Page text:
Marie Colvin started as a journalist writing for a New York trade union. She ended up a war correspondent who changed people’s lives.
Medical staff examine Marie Colvin in Colombo’s eye hospital in Sri Lanka, 17 April 2001. (AP Photo/Gemunu Amarasinghe)
A decade ago, courageous war correspondent Marie Colvin was killed in Homs, Syria. Colvin and French photographer Remí Ochlik, also killed, were among a tiny group of journalists who were reporting on civilians under bombardment when their media center was targeted and attacked by Syrian forces under autocrat Bashar al-Assad.
At age 56, Colvin, despite having suffered shrapnel wounds and lost an eye while carrying out previous global assignments, was one of the small contingent of reporters who dared to refuse to leave Homs.
Hours before her death, Colvin, who then worked mainly for the Sunday Times of London, was broadcasting on CNN from a makeshift hospital in a so-called “widows’ basement.” She described terrified residents who were taking refuge there and told of vain efforts to save the life of a wounded infant.
Were Colvin still alive in 2022, she likely would be on the ground in Ukraine, bearing witness to what citizens, refugees and fighters are enduring since Russia’s invasion in February.
In the early days of Colvin’s news career, I sat a few feet away from her for more than a year when we worked together on the foreign desk of United Press International (UPI) in Washington, DC.
One who knew Colvin better, her old college friend Dave Humphreville, shared this message for young people considering a career in journalism:
“Marie was special. Aspiring writers can learn from her. All who know Marie were in awe of her courage, determination and passion as a journalist. She believed that what she did mattered. And it did. By shining a light in war-torn corners of the world, Marie changed people’s lives. And she did it with grace and humor.”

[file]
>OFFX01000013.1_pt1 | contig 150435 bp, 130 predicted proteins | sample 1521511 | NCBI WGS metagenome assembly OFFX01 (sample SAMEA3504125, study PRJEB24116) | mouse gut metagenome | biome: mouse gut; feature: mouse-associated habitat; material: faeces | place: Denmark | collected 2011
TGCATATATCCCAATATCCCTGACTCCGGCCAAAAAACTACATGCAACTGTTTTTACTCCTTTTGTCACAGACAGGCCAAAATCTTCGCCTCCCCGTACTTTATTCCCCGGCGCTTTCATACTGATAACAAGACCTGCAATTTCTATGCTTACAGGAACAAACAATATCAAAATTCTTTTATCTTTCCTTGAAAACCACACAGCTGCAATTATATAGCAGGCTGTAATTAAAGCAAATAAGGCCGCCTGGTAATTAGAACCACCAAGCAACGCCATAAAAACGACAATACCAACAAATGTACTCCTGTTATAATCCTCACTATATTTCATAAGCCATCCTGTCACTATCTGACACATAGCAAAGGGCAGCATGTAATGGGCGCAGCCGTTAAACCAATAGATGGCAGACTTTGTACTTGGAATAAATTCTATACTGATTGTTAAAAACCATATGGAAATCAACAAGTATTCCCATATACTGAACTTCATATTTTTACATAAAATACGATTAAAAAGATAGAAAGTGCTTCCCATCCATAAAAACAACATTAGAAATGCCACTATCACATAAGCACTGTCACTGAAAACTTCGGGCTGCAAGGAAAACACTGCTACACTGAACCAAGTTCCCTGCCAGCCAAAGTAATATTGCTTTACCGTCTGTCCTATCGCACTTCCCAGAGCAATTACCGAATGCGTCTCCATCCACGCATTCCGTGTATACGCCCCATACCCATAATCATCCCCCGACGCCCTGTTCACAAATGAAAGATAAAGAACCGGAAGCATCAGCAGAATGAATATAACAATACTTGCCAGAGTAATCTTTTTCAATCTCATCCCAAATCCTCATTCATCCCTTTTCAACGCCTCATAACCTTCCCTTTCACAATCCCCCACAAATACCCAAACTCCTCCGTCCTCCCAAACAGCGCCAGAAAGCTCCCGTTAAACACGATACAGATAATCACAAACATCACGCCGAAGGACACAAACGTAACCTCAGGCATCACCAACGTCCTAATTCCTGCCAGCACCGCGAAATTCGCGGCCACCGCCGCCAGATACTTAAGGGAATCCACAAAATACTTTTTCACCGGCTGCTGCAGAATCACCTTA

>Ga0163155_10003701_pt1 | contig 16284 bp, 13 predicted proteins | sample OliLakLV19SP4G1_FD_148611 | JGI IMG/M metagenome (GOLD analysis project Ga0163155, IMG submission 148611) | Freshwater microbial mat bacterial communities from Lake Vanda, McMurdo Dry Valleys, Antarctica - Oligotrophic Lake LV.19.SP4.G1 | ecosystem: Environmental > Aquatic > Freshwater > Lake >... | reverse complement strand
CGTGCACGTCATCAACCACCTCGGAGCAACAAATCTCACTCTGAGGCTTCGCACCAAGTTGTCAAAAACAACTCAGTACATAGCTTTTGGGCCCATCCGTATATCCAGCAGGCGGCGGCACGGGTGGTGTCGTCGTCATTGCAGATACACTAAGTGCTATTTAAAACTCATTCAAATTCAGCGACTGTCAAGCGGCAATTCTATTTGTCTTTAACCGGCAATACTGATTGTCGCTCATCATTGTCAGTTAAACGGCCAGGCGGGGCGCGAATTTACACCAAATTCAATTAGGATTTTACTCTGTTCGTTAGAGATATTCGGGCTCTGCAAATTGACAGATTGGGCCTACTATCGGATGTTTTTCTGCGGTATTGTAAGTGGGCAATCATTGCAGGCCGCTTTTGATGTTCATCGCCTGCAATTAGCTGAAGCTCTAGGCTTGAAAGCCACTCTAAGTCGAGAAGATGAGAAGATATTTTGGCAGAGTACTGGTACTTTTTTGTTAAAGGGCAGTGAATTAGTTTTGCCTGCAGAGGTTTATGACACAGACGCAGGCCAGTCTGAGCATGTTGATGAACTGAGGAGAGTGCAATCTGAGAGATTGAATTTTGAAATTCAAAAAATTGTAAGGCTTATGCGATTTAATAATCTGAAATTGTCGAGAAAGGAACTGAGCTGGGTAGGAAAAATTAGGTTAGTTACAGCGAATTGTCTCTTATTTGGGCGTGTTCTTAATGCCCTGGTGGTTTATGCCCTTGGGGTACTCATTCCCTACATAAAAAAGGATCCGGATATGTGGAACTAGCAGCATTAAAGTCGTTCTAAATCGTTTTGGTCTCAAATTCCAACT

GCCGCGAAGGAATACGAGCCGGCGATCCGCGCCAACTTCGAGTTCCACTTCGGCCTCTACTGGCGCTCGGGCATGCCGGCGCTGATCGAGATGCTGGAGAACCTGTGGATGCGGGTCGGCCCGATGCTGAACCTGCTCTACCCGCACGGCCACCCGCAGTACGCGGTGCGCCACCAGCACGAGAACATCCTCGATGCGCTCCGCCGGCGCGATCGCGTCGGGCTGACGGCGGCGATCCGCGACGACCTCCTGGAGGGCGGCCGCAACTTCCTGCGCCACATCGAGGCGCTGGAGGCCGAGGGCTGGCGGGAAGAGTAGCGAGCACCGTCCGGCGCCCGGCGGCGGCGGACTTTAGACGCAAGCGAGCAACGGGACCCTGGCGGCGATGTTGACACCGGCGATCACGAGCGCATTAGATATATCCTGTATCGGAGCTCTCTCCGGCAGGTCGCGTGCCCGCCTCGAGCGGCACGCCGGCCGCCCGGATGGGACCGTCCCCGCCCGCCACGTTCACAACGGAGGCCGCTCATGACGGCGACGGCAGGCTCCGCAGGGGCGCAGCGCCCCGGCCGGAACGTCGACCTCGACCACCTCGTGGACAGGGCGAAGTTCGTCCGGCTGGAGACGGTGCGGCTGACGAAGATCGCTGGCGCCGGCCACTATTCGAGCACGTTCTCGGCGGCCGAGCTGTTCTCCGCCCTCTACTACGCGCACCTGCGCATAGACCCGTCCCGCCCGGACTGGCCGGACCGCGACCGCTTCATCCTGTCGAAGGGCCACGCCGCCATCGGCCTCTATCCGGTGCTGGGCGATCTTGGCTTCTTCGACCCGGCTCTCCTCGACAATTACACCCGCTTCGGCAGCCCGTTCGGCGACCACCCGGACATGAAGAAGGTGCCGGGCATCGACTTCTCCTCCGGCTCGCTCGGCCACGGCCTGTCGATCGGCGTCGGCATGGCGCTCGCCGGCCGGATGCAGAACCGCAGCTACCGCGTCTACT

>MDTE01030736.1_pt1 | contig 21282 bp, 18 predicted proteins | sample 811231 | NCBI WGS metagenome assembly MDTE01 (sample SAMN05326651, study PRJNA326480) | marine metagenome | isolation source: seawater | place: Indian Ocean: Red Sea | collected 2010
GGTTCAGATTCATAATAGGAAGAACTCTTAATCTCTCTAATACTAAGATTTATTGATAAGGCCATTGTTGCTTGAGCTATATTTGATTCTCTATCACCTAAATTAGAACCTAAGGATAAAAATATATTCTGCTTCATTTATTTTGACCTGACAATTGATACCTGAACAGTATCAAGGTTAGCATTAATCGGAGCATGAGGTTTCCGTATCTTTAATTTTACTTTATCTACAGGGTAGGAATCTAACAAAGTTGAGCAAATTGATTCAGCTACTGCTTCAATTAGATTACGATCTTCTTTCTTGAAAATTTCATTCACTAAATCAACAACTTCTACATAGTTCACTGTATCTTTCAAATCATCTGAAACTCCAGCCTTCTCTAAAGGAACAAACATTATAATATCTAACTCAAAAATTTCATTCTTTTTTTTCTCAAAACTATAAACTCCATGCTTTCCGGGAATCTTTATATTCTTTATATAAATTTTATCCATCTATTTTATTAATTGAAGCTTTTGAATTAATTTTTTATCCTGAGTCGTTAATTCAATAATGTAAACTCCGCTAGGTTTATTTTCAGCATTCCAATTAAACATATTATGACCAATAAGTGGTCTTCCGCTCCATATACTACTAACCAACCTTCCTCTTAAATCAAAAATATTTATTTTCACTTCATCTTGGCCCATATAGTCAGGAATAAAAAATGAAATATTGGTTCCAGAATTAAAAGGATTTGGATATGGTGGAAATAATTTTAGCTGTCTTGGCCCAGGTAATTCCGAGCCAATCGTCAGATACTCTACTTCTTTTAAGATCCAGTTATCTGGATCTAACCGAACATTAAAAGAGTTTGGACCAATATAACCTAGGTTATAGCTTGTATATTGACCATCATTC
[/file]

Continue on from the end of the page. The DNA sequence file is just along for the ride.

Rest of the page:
Marie Colvin worked in dangerous places and bore witness.
Journalism can be a dangerous job.
So far this year, 24 journalists and media workers have been killed around the world, compared with 28 for all of 2021, according to the Committee to Protect Journalists (CPJ). The number of journalists missing has increased steadily over the past three decades. So far this year, 65 are missing — the same number as in all of 2021. The number of journalists imprisoned has also risen steadily and stood at 283 in 2020, the last year of available data.
Colvin’s death 10 years ago came amid a wave of killings that signalled the breaking of old rules about protecting the rights of journalists to report from war zones.
The 2018 murder of Washington Post columnist Jamal Khashoggi, the deaths of at least 12 reporters in Ukraine this year and the deadly shooting of Palestinian journalist Shireen Abu Akleh on the West Bank in May illustrate how old taboos against targeting the media have fallen by the wayside.
Commenting on the significance of Colvin’s life and death, CPJ Executive Director Robert Mahoney said:
”Marie started out in journalism writing the newsletter of the Teamsters union local 237 in New York, and throughout an international reporting career which brought her into contact with the powerful and famous, she never forgot her origins. She always told the stories of the ordinary men and women who bore the consequences of the power struggles and wars waged by political leaders. She traveled to some of the most dangerous places in the world to perform what she thought of as the duty of all reporters: To bear witness. And in the end, it was bearing witness that cost her life.”